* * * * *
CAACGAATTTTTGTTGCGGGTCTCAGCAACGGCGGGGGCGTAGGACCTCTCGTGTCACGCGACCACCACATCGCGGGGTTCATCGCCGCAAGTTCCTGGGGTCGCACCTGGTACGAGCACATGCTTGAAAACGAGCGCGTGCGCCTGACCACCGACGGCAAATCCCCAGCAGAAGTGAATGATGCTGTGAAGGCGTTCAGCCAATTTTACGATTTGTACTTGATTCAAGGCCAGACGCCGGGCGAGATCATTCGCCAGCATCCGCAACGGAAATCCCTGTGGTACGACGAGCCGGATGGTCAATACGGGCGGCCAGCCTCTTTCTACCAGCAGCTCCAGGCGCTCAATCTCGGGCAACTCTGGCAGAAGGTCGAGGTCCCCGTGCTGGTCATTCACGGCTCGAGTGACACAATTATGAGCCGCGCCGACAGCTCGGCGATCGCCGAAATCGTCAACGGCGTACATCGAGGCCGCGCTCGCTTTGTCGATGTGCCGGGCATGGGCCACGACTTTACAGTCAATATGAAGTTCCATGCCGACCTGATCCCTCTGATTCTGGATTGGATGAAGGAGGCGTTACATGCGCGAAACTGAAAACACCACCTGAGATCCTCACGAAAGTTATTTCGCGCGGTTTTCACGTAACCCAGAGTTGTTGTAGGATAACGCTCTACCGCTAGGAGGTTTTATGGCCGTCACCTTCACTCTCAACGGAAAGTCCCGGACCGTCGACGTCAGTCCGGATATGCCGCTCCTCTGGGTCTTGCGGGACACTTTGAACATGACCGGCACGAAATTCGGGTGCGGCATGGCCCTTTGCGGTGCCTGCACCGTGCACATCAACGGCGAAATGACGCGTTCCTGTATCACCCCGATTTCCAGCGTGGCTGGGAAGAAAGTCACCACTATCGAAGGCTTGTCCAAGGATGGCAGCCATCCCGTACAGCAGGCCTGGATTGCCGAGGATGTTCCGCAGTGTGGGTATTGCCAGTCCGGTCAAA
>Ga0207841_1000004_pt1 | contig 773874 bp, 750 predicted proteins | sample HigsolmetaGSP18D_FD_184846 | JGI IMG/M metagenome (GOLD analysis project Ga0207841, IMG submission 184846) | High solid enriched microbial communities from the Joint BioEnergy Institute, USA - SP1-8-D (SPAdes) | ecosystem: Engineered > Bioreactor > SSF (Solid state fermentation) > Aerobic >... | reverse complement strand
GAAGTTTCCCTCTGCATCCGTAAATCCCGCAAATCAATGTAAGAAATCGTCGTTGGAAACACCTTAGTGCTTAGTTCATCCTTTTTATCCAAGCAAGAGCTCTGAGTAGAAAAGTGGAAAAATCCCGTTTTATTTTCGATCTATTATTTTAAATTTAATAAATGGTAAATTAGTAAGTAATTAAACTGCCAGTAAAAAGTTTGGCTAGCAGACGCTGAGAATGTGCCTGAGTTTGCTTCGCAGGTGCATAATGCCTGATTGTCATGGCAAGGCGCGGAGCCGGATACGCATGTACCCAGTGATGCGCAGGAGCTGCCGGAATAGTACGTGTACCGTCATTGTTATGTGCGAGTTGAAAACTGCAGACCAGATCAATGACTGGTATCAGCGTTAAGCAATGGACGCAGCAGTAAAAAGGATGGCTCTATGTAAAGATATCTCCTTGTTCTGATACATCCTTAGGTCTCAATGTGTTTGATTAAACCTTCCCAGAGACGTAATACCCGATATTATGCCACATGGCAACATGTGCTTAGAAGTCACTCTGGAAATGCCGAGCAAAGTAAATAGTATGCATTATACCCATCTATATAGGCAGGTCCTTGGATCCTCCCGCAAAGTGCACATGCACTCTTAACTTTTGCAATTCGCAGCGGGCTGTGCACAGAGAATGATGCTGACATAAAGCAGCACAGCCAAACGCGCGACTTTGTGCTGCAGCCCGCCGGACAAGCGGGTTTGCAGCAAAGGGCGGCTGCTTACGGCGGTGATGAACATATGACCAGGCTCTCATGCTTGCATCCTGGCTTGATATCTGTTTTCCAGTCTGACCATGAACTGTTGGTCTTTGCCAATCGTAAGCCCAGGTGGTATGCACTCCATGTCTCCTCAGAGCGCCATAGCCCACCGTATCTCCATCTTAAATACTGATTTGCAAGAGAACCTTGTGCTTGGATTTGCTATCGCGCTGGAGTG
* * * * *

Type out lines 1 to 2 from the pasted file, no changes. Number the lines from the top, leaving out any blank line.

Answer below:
CAACGAATTTTTGTTGCGGGTCTCAGCAACGGCGGGGGCGTAGGACCTCTCGTGTCACGCGACCACCACATCGCGGGGTTCATCGCCGCAAGTTCCTGGGGTCGCACCTGGTACGAGCACATGCTTGAAAACGAGCGCGTGCGCCTGACCACCGACGGCAAATCCCCAGCAGAAGTGAATGATGCTGTGAAGGCGTTCAGCCAATTTTACGATTTGTACTTGATTCAAGGCCAGACGCCGGGCGAGATCATTCGCCAGCATCCGCAACGGAAATCCCTGTGGTACGACGAGCCGGATGGTCAATACGGGCGGCCAGCCTCTTTCTACCAGCAGCTCCAGGCGCTCAATCTCGGGCAACTCTGGCAGAAGGTCGAGGTCCCCGTGCTGGTCATTCACGGCTCGAGTGACACAATTATGAGCCGCGCCGACAGCTCGGCGATCGCCGAAATCGTCAACGGCGTACATCGAGGCCGCGCTCGCTTTGTCGATGTGCCGGGCATGGGCCACGACTTTACAGTCAATATGAAGTTCCATGCCGACCTGATCCCTCTGATTCTGGATTGGATGAAGGAGGCGTTACATGCGCGAAACTGAAAACACCACCTGAGATCCTCACGAAAGTTATTTCGCGCGGTTTTCACGTAACCCAGAGTTGTTGTAGGATAACGCTCTACCGCTAGGAGGTTTTATGGCCGTCACCTTCACTCTCAACGGAAAGTCCCGGACCGTCGACGTCAGTCCGGATATGCCGCTCCTCTGGGTCTTGCGGGACACTTTGAACATGACCGGCACGAAATTCGGGTGCGGCATGGCCCTTTGCGGTGCCTGCACCGTGCACATCAACGGCGAAATGACGCGTTCCTGTATCACCCCGATTTCCAGCGTGGCTGGGAAGAAAGTCACCACTATCGAAGGCTTGTCCAAGGATGGCAGCCATCCCGTACAGCAGGCCTGGATTGCCGAGGATGTTCCGCAGTGTGGGTATTGCCAGTCCGGTCAAA
>Ga0207841_1000004_pt1 | contig 773874 bp, 750 predicted proteins | sample HigsolmetaGSP18D_FD_184846 | JGI IMG/M metagenome (GOLD analysis project Ga0207841, IMG submission 184846) | High solid enriched microbial communities from the Joint BioEnergy Institute, USA - SP1-8-D (SPAdes) | ecosystem: Engineered > Bioreactor > SSF (Solid state fermentation) > Aerobic >... | reverse complement strand